November 1, 2021
I am writing this President’s Message on the day of my 26th wedding anniversary, quite unbeknownst to my wife, Karen. Like many of my domestic duties, I’m also late with the IIBEC deliverables this month, and have probably failed my chance to make a good first impression on Christian Hamaker, IIBEC’s new Director of Publications and Communications. You could say the President’s Message supply chain has been disrupted.
Nonetheless, I am beating the bushes for words to string together to fulfill Christian’s order—just as many manufacturers and distributors are making calls and deals to assemble orders and try to keep their customers happy, or at least solvent. In the construction industry, we’re actually all part of an incredibly complex supply chain. Like other industries, construction supply and demand has always been characterized as self-balancing, but demand has mostly been king, whether it be high through boom times or low during economic downturns or natural disasters. We know that if we just wait patiently, we can expect supply to catch up. However, we have never had to wait for so long; the prospect of waiting six months to a year for construction materials once seemed preposterous. But now that we’ve experienced a continuation and even lengthening of these supply disruptions, we are realizing that the issue is real and far-reaching, and we are struggling to understand and deal with it as we try to move forward.
Supply chains are often thought of as simple, linear, and demand-driven. The word “chain” exudes a predictable and linear kind of connection. However, our recent experiences with supply-chain issues are screaming at us that this is a bad model. There are many complexities in the systems of construction suppliers of which we have no understanding, and therefore we can’t accurately estimate or plan. We’ve rarely ever had to deal with a pervasive lack of supply of products. Now empty auto dealer lots are caused by semiconductor shortages. Factories brimming with warehouses of widgets cannot ship their goods due to a lack of cardboard boxes. Roofs can’t be installed because the base chemicals to make roofing adhesives are in short supply. Even though we are moving away in time from the first root causes of the supply problems, their effects continue to haunt us, and there is no end in sight.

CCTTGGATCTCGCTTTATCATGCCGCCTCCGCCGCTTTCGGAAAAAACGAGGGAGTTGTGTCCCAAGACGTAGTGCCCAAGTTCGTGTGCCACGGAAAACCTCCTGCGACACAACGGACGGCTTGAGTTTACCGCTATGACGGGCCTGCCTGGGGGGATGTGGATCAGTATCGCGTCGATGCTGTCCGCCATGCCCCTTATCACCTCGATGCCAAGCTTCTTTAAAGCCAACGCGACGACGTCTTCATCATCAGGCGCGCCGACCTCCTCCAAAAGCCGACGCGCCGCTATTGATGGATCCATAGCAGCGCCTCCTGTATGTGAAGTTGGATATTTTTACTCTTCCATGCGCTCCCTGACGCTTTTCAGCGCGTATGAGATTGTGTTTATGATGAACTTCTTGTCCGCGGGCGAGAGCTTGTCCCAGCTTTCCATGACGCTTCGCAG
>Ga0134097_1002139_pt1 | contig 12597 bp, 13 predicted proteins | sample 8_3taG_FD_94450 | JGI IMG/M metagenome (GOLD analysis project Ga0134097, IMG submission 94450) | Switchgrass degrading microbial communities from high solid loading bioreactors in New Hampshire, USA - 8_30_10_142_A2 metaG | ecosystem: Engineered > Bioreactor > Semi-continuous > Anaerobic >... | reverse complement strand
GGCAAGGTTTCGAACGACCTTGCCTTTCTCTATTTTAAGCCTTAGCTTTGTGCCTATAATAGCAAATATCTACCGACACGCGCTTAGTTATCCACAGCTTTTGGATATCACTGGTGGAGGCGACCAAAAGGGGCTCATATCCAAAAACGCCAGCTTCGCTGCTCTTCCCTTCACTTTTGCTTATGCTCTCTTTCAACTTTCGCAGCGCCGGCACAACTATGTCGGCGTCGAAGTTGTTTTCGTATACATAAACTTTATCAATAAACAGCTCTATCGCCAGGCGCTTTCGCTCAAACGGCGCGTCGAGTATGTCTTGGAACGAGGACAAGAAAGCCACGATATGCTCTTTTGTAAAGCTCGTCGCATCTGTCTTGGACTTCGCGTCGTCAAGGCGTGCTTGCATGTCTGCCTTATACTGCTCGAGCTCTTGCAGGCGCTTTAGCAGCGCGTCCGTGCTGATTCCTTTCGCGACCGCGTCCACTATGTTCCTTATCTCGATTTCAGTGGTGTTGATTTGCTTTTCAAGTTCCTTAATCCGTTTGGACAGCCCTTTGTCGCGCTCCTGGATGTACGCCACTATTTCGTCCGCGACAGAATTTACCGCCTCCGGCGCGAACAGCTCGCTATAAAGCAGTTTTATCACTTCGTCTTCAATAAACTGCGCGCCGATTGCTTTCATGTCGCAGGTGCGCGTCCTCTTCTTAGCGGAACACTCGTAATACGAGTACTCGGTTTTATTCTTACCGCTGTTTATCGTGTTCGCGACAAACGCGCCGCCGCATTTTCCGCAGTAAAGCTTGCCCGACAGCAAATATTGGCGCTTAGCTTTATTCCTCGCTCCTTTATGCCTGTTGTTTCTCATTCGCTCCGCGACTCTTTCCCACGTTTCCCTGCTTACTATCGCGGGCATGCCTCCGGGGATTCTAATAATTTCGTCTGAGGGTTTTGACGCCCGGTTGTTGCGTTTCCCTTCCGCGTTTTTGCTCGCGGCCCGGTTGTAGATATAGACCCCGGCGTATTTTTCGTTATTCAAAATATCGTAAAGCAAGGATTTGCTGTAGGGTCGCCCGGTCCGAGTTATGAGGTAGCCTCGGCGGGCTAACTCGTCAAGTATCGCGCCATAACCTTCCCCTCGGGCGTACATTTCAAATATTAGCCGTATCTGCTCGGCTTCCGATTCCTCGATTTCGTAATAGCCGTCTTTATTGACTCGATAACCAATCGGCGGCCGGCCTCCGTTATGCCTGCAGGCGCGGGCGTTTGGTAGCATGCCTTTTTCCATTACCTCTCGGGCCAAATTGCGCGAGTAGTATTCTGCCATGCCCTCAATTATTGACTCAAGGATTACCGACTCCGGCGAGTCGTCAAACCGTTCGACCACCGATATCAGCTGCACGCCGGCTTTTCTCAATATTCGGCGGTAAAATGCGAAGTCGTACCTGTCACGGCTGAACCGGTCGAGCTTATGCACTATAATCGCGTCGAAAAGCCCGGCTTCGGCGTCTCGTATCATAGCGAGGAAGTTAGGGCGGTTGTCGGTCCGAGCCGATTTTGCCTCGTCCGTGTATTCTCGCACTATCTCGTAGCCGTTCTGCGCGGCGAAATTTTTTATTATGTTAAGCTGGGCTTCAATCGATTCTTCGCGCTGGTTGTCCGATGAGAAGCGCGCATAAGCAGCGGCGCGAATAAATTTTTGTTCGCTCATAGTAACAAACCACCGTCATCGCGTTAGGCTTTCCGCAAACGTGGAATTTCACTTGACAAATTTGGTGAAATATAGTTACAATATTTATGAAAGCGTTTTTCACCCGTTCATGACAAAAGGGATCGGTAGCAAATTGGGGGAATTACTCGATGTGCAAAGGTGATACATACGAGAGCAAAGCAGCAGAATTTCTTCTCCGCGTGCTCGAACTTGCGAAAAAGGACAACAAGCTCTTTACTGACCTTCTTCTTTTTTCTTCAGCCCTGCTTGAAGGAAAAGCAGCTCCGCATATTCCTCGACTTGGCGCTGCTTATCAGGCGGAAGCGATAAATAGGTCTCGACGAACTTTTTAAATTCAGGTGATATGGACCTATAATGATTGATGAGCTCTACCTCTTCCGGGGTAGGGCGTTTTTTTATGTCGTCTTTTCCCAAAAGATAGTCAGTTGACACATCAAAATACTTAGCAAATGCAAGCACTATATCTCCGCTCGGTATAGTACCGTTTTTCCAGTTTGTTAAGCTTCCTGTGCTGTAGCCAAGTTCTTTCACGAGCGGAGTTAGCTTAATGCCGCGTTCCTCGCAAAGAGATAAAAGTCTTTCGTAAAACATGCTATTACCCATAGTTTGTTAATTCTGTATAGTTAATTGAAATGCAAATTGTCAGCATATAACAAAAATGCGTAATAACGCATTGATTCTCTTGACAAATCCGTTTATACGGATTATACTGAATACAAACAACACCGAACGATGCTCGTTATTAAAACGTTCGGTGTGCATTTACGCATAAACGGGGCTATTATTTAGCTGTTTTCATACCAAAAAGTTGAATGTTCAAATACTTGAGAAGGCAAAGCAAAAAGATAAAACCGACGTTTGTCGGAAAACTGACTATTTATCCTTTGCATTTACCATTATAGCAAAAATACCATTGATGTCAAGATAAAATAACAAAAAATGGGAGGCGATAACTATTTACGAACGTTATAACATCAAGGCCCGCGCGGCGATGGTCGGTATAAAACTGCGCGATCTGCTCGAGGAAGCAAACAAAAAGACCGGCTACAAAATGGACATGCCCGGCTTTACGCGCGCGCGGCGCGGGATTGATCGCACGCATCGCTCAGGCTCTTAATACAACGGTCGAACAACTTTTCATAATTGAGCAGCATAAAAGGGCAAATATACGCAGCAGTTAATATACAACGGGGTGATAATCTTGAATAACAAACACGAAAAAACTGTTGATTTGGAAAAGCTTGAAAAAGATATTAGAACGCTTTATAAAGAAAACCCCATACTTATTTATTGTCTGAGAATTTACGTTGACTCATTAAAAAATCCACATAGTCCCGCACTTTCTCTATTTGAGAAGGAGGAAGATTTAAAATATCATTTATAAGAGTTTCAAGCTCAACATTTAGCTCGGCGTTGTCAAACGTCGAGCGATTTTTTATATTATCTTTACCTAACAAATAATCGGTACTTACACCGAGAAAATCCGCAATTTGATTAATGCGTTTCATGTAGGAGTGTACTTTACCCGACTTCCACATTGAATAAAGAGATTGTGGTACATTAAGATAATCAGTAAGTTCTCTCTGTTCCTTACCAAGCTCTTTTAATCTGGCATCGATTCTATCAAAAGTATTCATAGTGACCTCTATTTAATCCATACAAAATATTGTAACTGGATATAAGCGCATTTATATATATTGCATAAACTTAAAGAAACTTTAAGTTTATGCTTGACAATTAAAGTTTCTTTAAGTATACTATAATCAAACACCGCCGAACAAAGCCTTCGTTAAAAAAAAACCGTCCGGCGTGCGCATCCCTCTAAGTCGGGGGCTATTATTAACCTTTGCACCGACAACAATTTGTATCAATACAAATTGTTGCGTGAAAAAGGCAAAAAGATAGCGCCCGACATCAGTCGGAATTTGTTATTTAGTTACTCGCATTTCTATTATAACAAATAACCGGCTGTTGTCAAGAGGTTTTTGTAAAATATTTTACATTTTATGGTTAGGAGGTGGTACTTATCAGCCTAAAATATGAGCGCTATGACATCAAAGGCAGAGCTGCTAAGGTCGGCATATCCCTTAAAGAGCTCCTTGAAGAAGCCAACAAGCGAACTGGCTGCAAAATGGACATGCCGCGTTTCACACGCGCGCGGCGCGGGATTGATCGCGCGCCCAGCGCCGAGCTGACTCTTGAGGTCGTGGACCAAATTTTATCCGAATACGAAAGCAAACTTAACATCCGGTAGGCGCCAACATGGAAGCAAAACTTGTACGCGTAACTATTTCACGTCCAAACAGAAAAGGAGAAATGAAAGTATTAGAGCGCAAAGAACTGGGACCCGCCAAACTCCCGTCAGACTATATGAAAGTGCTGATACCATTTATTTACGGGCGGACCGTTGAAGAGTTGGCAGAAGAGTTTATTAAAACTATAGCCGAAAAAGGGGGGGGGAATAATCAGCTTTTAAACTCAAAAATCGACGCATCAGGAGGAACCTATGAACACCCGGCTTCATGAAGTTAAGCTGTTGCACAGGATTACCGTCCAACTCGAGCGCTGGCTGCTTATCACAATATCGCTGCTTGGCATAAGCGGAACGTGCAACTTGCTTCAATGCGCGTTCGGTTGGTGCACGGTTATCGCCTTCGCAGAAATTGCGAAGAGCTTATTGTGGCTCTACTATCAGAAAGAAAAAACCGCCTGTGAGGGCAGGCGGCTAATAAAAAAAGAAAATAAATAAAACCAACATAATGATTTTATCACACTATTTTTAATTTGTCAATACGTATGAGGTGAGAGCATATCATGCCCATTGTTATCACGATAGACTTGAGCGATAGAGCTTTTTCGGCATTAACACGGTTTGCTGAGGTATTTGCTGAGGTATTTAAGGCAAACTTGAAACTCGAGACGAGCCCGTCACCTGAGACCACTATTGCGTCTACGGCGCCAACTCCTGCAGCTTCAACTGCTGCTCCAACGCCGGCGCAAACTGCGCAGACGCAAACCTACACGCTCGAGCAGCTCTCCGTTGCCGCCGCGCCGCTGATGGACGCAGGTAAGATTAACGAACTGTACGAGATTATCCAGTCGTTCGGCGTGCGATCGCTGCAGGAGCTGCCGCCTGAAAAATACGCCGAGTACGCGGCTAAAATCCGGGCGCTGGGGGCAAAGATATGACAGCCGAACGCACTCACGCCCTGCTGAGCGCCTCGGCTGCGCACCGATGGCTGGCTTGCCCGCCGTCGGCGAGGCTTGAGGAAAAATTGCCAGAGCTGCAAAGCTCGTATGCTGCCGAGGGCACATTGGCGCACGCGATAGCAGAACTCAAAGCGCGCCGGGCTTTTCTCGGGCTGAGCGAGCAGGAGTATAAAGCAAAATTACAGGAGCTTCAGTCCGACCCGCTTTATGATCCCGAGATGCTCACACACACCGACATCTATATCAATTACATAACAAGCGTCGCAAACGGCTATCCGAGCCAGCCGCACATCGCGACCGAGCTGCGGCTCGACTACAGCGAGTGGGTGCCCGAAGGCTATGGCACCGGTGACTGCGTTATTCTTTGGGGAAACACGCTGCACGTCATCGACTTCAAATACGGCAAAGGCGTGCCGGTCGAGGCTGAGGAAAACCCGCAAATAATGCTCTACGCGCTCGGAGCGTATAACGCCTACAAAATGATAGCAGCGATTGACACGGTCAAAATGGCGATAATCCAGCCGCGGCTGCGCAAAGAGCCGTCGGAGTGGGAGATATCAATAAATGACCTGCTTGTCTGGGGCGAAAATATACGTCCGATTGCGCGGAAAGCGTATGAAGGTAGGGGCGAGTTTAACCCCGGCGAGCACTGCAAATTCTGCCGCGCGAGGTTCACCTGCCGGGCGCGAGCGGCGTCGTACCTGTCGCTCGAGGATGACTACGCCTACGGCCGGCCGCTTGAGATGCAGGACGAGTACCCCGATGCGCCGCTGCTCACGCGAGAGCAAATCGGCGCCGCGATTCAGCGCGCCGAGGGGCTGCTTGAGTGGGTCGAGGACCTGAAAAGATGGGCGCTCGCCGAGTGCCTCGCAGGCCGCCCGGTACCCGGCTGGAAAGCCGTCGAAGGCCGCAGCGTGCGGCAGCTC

This reminds me a bit of the saga of the Tacoma Narrows Bridge. A few months after its opening in 1940, in a self-disintegrating performance that only YouTube can do justice to, the bridge was laid to waste by relatively minor wind forces, whose presence was anticipated but whose effects were not fully appreciated. The seemingly secondary, but complex, issue of harmonic resonance was not considered in the design, and it created a dynamic instability that tore the bridge apart, fortunately without the loss of life.
The engineering world had to step back and learn the complexities of harmonic oscillation, then find methods of design to prevent recurrence of this issue. Similarly, we in the construction industry need to recognize the enormous complexity of the supply chain we are part of, and dig deeper to develop a better understanding of what makes our suppliers and customers tick, so we can collectively work to dampen and minimize future supply setbacks. One scholar has even suggested we should change “supply chain” to “supply ecology,” to paint a more accurate picture of the complexity and interconnected relationships in the construction world.
I’m not going to immediately tell a fastener supplier that they are part of my supply ecology. They may get the mistaken impression that I only specify green roofs. But I am going to pick their brain about which of their products are more readily available, find out who their competitors are, and educate myself better on adhesive systems, maybe even dust off my old specs for a loose-laid, ballasted assembly. Surely gravel ballast is still available!
Thanks for reading along and helping me solve my most pressing supply chain issue.